Expanding railroads, eccentric millionaires, and the Works Progress Administration spent the early part of the twentieth century constructing luxurious lodges at the edge of the country's wildest areas. Today, those historic hotels help visitors experience beautiful places in the same way their parents and their parents' parents did before them and serve as a reminder that a deep love for our natural bounty has been one of the few constants of American life.
Here are the most memorable lodges still standing.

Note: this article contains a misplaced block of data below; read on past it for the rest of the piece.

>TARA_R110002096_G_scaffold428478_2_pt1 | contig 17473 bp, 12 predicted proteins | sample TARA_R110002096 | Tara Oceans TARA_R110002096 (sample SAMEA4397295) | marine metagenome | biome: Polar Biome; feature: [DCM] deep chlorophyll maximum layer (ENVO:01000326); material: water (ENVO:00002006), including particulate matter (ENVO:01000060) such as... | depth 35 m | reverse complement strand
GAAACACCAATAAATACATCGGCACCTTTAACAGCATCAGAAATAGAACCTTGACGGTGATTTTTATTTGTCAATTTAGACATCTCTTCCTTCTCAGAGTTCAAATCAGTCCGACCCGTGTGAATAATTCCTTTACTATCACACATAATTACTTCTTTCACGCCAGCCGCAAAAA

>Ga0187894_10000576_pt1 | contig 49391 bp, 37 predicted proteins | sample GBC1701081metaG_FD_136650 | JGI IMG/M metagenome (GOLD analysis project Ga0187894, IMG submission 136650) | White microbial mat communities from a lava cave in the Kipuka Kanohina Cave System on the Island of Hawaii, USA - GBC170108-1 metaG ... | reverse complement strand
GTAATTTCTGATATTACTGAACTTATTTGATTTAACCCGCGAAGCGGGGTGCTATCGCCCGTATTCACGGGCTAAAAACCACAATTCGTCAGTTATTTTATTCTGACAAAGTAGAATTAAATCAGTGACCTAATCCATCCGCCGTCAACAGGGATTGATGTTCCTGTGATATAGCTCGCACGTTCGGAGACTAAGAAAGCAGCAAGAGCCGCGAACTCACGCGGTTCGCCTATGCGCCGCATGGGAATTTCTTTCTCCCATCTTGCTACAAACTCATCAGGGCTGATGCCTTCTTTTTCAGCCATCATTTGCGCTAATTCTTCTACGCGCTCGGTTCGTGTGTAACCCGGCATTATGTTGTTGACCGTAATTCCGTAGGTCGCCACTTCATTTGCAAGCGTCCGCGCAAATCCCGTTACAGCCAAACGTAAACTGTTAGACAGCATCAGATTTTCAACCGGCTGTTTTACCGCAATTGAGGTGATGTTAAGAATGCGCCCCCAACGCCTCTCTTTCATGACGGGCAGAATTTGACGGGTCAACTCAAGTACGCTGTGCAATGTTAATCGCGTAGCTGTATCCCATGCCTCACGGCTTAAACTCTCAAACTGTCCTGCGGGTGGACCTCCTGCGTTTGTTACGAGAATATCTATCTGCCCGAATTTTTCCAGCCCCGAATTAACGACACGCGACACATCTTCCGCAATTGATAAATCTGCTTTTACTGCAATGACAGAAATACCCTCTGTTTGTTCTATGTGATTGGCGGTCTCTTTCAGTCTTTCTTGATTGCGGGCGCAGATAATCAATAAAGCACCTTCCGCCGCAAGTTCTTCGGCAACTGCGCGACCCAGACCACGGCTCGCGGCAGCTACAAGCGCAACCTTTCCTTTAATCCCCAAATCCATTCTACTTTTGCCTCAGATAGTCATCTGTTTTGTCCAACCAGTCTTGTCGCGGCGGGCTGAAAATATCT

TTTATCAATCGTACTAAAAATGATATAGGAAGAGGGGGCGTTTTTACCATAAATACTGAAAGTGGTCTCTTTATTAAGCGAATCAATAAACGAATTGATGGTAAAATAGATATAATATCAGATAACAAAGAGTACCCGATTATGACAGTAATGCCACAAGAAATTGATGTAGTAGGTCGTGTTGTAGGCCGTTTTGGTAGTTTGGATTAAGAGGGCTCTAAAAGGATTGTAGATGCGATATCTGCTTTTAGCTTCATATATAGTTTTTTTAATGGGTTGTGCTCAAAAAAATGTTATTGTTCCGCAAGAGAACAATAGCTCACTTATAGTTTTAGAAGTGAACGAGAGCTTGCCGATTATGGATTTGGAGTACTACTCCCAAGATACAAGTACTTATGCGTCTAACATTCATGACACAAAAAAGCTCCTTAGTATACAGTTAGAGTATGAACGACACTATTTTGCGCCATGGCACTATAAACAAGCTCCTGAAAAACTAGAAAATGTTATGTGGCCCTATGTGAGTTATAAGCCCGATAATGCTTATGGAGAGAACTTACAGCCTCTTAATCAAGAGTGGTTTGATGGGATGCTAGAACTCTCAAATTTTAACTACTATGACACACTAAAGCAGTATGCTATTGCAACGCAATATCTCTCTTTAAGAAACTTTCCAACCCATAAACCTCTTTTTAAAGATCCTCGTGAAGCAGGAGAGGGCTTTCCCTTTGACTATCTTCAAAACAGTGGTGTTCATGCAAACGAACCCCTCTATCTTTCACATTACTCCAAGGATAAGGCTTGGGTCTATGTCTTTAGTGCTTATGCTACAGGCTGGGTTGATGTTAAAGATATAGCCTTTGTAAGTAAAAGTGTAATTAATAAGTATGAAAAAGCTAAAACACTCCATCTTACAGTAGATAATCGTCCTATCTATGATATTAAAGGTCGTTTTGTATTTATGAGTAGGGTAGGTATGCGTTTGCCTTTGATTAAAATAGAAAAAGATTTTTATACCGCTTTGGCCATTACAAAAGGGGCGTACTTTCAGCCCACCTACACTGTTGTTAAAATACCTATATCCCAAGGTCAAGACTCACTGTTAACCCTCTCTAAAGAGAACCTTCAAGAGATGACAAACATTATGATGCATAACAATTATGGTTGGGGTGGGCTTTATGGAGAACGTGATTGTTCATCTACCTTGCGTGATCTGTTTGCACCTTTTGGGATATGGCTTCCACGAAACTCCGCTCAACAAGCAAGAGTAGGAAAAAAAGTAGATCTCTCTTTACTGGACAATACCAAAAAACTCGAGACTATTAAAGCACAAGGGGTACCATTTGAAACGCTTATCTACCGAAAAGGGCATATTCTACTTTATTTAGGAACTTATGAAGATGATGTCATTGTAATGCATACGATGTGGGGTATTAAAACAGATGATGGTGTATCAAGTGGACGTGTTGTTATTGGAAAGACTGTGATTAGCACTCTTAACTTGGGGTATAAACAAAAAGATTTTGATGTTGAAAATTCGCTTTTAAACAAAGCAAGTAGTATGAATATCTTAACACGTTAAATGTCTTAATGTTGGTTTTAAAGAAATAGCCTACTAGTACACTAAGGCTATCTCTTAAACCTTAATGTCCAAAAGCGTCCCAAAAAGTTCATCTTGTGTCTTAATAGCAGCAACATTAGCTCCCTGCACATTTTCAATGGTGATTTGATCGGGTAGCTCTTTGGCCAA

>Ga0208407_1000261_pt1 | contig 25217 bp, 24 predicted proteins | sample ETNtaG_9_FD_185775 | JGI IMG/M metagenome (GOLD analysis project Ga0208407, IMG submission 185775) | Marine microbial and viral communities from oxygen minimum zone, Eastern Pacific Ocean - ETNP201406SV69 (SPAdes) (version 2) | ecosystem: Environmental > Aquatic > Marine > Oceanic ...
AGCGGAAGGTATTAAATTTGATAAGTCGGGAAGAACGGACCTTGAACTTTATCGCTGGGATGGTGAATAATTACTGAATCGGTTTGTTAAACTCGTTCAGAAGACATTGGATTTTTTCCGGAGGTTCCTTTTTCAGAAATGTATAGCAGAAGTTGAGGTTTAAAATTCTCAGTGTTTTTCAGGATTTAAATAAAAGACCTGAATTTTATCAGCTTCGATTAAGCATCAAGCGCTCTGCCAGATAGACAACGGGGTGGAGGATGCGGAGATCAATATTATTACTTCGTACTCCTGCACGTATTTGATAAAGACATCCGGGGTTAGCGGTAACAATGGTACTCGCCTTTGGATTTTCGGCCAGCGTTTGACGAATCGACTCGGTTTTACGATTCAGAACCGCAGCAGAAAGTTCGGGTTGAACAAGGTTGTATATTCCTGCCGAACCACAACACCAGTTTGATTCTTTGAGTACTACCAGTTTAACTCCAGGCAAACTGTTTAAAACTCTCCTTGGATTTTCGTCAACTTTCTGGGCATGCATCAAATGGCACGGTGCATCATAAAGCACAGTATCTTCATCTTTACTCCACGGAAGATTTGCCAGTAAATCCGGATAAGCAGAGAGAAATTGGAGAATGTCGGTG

Sperry Chalet is not for everyone: The extremely rustic lodge is accessible only by foot or horseback and a difficult climb for even the happiest hikers. But it's worth the effort. Opened in 1914, the chalet may be the best place to meditate on the beauty of Glacier National Park – there are, after all, very few distractions. Guest rooms have no electricity, heat, or water much less television and the restroom facility has no hot water. That said, the views are magnificent and no one expects guests to dress up before meals in the dining room. [From $201 per person in high season; sperrychalet.com]